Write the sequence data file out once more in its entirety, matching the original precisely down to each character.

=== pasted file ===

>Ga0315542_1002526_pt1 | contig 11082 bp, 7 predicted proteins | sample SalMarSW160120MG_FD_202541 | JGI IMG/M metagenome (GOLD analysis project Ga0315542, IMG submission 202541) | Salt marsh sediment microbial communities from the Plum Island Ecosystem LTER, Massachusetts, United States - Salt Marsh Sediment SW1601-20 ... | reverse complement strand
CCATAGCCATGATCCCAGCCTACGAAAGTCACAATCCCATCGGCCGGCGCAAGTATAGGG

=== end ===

>Ga0315542_1002526_pt1 | contig 11082 bp, 7 predicted proteins | sample SalMarSW160120MG_FD_202541 | JGI IMG/M metagenome (GOLD analysis project Ga0315542, IMG submission 202541) | Salt marsh sediment microbial communities from the Plum Island Ecosystem LTER, Massachusetts, United States - Salt Marsh Sediment SW1601-20 ... | reverse complement strand
CCATAGCCATGATCCCAGCCTACGAAAGTCACAATCCCATCGGCCGGCGCAAGTATAGGG